Now, we’re all about the carnal act, of course. But there are so many easier, less-combustible directions, we personally would have taken O.T.C. sexual-device marketing before we R&D’d whatever horrifically alchemic boy-and-girl juice-sensitive balm is applied to one’s glands by these little dingers. We feel our peers in sexual maturity who patronize this item suffer from a lack of vision. We knew this girl in college who could do this thing with a binder clip that would curl your ears. And you can get a box of those for like a buck at Staples or might even have one on the floor under your desk right now. So much can happen mechanically before ever broaching the chemical realm of the humpty dance, and while we know very little about the flora and fauna that compose the front lawn of love, we damn well respect it as an ecosystem that should not be fucked with. Shame on you, agrobiz-whore, soil-scorching, pooty tang-hating Trojan farmers! Respect the soil from which all life begins!

“No Pun Intended”
We don’t know who’s keeping reliable stats on this kind of stuff, but here’s what we’ve observed: Of the insufferably many times that people say “No pun intended,” we notice that a pun was, in fact, intended, no less than 98% of the time. We would really like to chalk up this particular form of personal false advertising to a healthy dose of irony6, but that would directly contradict the facial-expression evidence that the phrase “no pun intended” is, in fact, a very complicated indicator/apology for a pun that was in fact intended but that the speaker thought was bad enough that (a) no one would even notice it, or (b) it would require a kind of “Hey, I didn’t REALLY mean that!” disclaimer. We are totally in favor of bad puns, particularly bad puns made by our friend Spike (and particularly his bad puns that involve one of the 47 synonyms he frequently uses for the word “breasts” [for one of which, by the way, See, supra, Footnote 3]), who tends to make them unapologetically and in front of our wives while jerking his eyebrows around like Groucho Marx with 240 volts running through his system.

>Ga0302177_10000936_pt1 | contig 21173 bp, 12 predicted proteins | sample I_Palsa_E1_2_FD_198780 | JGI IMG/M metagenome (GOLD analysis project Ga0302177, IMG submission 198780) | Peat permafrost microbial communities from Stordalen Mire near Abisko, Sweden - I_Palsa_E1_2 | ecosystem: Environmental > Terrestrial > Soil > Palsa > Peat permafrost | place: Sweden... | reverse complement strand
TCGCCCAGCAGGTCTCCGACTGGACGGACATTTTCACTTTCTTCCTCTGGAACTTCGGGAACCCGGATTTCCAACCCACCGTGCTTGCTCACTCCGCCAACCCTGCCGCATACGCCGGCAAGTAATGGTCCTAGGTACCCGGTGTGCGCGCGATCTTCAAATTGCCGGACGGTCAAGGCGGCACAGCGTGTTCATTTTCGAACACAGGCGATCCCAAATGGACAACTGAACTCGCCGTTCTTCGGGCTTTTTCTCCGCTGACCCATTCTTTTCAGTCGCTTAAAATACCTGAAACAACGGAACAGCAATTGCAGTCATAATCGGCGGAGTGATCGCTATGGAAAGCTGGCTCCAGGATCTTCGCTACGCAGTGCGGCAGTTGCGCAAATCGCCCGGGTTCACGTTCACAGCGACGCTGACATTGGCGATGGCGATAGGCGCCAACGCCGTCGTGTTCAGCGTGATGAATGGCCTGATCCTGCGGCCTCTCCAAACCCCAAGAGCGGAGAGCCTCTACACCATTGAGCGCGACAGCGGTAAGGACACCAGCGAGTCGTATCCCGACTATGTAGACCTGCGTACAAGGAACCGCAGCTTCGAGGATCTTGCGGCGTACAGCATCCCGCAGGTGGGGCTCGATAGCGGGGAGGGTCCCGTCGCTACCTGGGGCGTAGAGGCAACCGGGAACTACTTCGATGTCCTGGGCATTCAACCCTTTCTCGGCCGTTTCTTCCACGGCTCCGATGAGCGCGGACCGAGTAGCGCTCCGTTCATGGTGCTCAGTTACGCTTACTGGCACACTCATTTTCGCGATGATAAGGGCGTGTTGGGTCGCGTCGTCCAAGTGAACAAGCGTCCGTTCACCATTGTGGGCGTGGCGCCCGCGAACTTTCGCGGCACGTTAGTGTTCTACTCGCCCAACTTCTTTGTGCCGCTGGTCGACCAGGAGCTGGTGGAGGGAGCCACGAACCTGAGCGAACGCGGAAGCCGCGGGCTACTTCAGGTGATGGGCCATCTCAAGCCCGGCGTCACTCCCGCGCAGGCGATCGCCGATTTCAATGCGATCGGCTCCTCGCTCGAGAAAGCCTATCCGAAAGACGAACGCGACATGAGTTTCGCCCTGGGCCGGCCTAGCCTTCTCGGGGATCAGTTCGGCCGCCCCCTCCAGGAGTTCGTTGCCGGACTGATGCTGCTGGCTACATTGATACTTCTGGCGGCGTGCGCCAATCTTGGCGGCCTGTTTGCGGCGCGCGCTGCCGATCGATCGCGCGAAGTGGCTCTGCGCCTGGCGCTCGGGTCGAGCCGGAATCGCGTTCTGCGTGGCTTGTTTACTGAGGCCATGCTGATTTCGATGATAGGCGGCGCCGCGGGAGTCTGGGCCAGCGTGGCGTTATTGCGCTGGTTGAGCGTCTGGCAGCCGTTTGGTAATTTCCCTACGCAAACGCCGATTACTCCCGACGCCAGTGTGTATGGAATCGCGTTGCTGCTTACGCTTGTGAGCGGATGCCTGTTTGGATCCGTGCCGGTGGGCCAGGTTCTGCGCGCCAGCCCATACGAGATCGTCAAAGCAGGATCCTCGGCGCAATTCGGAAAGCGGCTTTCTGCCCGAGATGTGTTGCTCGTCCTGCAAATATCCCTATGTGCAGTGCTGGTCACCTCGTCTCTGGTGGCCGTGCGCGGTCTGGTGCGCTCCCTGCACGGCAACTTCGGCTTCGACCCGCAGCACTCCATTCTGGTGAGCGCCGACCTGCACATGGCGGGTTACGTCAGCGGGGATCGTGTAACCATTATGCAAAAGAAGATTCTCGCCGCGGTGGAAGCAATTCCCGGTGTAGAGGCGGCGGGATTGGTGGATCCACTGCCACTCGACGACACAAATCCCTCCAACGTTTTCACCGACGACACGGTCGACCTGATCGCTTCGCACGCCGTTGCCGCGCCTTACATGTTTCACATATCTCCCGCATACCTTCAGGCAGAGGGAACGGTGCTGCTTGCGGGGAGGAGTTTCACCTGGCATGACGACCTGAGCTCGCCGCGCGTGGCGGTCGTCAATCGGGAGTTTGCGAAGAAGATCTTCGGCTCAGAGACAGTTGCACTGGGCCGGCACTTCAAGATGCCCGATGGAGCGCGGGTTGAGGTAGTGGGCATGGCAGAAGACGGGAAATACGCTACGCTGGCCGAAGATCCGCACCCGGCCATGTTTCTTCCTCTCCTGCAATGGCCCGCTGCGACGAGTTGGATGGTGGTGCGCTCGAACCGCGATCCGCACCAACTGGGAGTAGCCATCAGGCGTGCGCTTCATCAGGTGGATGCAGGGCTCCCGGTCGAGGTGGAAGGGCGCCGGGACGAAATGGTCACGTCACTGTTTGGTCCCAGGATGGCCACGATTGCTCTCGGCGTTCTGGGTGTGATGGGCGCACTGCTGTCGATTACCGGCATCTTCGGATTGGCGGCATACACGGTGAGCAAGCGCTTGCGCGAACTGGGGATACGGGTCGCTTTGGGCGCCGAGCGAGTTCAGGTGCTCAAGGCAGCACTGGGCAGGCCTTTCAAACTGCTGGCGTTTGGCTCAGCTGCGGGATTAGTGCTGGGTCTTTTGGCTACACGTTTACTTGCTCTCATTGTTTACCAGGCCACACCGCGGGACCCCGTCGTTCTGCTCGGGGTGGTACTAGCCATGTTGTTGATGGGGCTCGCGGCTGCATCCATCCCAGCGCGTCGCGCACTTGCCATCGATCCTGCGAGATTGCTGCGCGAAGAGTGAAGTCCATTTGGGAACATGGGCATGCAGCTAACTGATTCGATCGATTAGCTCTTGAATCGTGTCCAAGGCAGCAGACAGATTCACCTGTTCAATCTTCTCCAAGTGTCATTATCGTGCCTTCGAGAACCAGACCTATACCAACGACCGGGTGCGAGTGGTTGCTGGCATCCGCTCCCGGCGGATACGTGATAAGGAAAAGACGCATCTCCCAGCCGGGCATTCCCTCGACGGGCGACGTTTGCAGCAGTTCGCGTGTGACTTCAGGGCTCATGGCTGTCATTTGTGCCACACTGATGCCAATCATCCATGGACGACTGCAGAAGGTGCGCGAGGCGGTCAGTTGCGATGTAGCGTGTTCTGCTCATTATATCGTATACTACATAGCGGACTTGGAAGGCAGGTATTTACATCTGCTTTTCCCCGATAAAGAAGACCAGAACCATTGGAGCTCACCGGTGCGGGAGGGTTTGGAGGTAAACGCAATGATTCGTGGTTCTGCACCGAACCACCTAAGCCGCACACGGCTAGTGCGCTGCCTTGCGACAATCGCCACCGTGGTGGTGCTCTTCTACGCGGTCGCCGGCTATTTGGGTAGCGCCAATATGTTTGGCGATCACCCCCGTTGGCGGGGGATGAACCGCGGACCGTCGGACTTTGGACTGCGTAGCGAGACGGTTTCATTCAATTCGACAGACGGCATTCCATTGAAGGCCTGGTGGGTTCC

The other thing we love about Spike, by the way, is that when he makes his dirty jokes, he doesn’t end them by saying “if you know what I mean.” Again, this phrase is only for those who worry that their double entendre was insufficiently clear or flat-out not funny. Both “if you know what I mean” and “no pun intended” just make you look more needy and less funny. Enough.

The “Ownership Society”
Look, kids, this ain’t a political column, and we’re fairly reluctant to tread in this area. But with the President literally traveling from state to state “selling” a Social Security overhaul as if it were a baldness cure he was hawking from the back of a pick-up, well, we have no choice. You have to admire the chutzpah: the dude tells us the sky is falling7, but what he really wants to sell us is a new set of flatware8. The product being sold this season by the prez and his slick pinky-ringed marketing honchos has been dubbed “The Ownership Society,” which we suppose is sort of like calling a car a “Camry” or a “Lexus” in the sense that it sounds good but doesn’t mean jackisimo. That is to say: Isn’t America already the most ruthlessly capitalist nation on Earth, defined on a minute-to-minute basis by the fact that Rich People own lots of shit and Poor People are little more than a carefully maintained scare tactic to keep the rest of us rushing back to our pathetic jobs in fear? Don’t get us wrong, we are greedy capitalists ourselves, sitting in a dusty corner of D.M.T. headquarters counting the shiny pile of gold that this column brings us every month. We are Yankee Doodle Dandy in favor of Bill Gates adding a new wing to compound every time someone decides to buy a new flat-screen monitor. But putting at risk the minimal safety net of Social Security just because Grover Nordquist hasn’t gotten laid by Ann Coulter yet? For shame, Mr. President. Consider yourself a walking, (sort of) talking Disquieting Trend.